Transition to Parenthood study: how do SMEs support working parents?

Over 99% of UK businesses are small and medium enterprises – but much of the research on working parents focuses on large companies.

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Working parents’ experiences at small and medium-sized businesses are being explored in a three-year research project, which hopes to fill an important gap in our understanding of workplaces.

The Transition to Parenthood study, which is currently looking for employers and employees to take part in its research, is analysing issues such as support during pregnancy, parental leave, flexible working, and discrimination. The project team includes researchers from three universities, plus the charities Working Families and the Fatherhood Institute.

When it comes to how employers can support working parents, much of the existing research is focused on very large companies. And yet, in the UK, over 99% of businesses are classed as small and medium-sized enterprises (SMEs) with fewer than 250 employees. SMEs account for almost two-thirds of employment in the private sector, according to 2022 government data.

“Becoming a parent is a major life-event…But very often this excitement is soon overshadowed by worries about: ‘Oh gosh, how am I going to do this? How am I going to combine my new parent role with my work responsibilities?’ ” says Bianca Stumbitz, a senior research fellow at Middlesex University’s Business School who is leading the project.

“And, at the same time…smaller employers are often very overwhelmed with the additional task of supporting pregnant staff and new parents, while continuing to run their business on a day-to-day basis.”

The knowledge gap around SMEs often leads to “best practice” recommendations that simply don’t work for them – these businesses may not have the money to offer long stretches of paid parental leave, nor the HR teams to oversee family-friendly policies.

Even the way in which guidance is presented can be tough for SME leaders, who are less likely to have specialist staff to wade through dense documents. “There’s no point in having a guidance document that’s 120 pages long…no small employer will [have] the time,” says Stumbitz.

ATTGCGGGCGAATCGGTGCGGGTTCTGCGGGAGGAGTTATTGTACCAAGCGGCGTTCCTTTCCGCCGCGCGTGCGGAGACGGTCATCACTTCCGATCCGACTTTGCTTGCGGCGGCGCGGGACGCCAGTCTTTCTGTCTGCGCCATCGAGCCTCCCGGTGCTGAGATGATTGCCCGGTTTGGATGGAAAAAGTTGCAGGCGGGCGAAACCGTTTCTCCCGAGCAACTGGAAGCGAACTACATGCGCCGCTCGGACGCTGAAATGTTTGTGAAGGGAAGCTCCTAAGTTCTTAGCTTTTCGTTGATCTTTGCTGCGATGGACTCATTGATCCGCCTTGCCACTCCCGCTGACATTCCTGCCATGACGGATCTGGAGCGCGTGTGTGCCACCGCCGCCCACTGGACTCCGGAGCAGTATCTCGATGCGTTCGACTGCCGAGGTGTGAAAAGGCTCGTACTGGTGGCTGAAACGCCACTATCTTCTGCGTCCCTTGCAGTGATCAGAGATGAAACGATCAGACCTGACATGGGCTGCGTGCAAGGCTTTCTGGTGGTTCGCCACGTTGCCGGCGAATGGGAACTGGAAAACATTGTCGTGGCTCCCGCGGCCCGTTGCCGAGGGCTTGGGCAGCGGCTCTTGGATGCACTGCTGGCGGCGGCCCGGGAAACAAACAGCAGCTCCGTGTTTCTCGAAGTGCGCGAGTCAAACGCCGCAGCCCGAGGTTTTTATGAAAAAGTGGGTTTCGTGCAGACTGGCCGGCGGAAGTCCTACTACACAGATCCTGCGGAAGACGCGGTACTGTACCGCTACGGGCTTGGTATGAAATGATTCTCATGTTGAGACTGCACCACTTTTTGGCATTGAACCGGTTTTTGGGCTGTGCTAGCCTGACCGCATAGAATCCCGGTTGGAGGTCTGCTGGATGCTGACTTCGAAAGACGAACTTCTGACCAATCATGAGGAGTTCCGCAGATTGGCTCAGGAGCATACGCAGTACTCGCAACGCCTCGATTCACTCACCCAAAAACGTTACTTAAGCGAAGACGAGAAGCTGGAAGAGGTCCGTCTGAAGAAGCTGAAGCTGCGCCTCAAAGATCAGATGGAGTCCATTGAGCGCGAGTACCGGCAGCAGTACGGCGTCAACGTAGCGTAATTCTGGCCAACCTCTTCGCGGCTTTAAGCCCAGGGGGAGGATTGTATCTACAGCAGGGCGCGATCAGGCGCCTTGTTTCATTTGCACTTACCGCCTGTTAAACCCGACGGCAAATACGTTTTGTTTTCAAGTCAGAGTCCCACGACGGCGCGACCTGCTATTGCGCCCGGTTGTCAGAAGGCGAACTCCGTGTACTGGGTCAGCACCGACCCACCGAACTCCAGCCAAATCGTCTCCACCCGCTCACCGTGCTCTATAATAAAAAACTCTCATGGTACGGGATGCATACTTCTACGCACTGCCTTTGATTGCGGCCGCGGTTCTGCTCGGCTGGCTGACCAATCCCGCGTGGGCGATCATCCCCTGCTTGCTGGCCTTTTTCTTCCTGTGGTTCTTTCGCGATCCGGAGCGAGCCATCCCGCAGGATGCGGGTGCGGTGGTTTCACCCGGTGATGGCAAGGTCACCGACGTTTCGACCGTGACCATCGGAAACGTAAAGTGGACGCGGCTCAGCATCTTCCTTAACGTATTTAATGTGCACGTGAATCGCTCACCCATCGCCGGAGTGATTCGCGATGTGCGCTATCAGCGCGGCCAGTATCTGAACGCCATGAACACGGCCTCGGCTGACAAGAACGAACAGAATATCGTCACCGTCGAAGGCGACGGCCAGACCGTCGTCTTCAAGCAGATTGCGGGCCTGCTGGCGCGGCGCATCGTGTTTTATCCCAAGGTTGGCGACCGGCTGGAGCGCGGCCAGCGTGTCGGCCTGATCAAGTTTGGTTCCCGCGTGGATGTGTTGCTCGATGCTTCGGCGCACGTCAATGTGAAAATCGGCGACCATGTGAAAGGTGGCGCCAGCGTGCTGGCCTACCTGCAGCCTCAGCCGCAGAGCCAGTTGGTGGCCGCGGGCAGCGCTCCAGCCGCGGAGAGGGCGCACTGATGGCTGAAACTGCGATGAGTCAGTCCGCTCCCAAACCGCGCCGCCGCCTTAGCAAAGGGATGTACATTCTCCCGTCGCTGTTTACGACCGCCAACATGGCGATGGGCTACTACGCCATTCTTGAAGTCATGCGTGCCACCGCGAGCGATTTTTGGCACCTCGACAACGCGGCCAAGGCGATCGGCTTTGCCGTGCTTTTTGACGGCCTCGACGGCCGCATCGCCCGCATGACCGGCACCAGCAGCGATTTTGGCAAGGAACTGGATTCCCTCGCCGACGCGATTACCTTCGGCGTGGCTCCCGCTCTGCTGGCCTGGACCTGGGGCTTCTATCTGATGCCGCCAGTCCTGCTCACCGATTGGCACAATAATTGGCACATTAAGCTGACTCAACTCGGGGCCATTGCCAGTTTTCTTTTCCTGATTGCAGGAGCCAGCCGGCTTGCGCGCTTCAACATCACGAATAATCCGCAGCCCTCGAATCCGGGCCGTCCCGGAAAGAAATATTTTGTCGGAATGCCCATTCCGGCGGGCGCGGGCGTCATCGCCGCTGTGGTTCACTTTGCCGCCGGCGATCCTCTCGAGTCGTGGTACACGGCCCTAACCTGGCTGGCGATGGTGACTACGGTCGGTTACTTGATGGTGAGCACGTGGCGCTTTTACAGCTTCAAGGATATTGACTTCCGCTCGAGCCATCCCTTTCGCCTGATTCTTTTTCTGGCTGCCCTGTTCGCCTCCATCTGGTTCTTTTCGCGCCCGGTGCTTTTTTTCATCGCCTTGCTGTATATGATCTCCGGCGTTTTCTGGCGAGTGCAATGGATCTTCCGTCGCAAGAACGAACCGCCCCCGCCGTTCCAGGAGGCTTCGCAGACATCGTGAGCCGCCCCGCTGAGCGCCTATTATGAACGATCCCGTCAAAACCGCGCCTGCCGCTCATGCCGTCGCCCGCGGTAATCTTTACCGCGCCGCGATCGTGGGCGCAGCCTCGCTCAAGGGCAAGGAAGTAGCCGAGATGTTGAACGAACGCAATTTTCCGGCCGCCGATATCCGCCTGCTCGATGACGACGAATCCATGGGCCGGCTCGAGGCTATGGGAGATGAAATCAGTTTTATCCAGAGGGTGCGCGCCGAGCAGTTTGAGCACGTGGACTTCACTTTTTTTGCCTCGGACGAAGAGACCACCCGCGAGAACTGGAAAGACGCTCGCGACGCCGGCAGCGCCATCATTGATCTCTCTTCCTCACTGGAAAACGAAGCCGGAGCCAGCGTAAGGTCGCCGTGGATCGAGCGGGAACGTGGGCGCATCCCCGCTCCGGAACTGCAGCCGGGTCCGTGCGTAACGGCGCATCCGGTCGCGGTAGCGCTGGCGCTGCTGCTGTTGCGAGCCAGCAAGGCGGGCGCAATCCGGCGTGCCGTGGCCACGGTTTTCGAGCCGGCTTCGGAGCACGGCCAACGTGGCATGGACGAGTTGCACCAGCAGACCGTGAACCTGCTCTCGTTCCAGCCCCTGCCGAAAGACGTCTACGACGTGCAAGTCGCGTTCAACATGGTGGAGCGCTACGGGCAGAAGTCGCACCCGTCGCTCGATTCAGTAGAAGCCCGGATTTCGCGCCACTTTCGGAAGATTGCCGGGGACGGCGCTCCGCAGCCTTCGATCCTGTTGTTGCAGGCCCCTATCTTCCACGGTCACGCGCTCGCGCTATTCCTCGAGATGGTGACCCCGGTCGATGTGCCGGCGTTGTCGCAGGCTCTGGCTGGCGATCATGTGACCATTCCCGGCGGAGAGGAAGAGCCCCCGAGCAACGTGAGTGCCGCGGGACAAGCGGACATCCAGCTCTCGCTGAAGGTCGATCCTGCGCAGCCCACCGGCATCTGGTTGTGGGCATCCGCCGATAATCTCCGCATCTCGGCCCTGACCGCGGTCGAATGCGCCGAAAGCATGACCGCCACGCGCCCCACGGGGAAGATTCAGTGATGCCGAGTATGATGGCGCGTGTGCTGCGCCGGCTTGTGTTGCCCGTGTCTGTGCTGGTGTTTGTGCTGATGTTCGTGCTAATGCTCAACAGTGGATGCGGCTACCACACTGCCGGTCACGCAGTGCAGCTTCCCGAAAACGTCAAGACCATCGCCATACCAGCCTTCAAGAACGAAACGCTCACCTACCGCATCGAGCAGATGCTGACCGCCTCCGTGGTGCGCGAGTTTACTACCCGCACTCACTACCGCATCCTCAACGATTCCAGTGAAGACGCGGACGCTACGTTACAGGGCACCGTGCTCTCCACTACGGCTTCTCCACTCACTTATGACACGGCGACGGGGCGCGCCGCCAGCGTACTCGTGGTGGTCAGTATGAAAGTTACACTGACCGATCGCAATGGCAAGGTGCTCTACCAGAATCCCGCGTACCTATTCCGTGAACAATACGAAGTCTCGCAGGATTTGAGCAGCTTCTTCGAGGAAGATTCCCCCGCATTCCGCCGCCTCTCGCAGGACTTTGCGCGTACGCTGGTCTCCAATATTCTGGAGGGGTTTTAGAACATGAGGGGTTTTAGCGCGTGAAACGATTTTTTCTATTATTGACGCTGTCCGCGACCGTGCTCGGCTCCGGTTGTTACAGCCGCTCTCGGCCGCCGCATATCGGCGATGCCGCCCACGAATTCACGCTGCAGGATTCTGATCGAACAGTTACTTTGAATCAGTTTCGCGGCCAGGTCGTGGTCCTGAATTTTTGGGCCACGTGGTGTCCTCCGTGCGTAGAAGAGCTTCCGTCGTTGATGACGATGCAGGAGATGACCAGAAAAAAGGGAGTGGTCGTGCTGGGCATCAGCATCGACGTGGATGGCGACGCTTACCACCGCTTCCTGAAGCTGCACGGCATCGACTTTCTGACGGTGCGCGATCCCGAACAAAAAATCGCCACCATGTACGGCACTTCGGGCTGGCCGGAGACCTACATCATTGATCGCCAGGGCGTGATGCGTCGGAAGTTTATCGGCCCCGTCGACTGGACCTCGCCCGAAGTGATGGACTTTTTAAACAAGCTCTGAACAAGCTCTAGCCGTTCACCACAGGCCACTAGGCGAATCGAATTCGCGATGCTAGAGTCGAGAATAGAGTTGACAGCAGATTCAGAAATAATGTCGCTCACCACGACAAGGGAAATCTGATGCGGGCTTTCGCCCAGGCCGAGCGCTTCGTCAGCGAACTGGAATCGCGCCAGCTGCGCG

Creating bite-size explainers

The Transition to Parenthood study, which runs until autumn 2025, will conduct interviews, focus groups and surveys with SME employers and employees. Stumbitz hopes to include a diverse range of working parents, such as those on low-incomes who often struggle to have time to participate in such projects.

The project will then use its findings to produce concise videos and factsheets that quickly explain some of the key issues around working parents, both for bosses and workers. The team also hopes to share the informal ways that SMEs have found to support parents, so that smaller companies can learn from each other. 

“If they’re really keen on supporting loyal staff, then they will find solutions but…it’s informal [and] it’s not translated into formal policies,” Stumbitz says. “And that’s the thing, when you look at the [existing] literature on this, it’s always about policies.”

Stumbitz and her colleagues hope to break a cycle whereby SMEs struggle to find time to take part in research about working practices, and therefore none of the resulting solutions suit them. She says it has been challenging at times to find companies to take part in their study – but that’s precisely why it matters.

“It’s really confirming, particularly on the employer side, what we’re saying – they’re so preoccupied with running their businesses on a day-to-day basis, [so it’s hard] to have the headspace for these things,” she says.

“We really want to address this gap. The key aim is to develop needs-based solutions for SMEs that work for both employers and employees.”

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You can find out more about the Transition to Parenthood study here and you can find out more about taking part in the research here.



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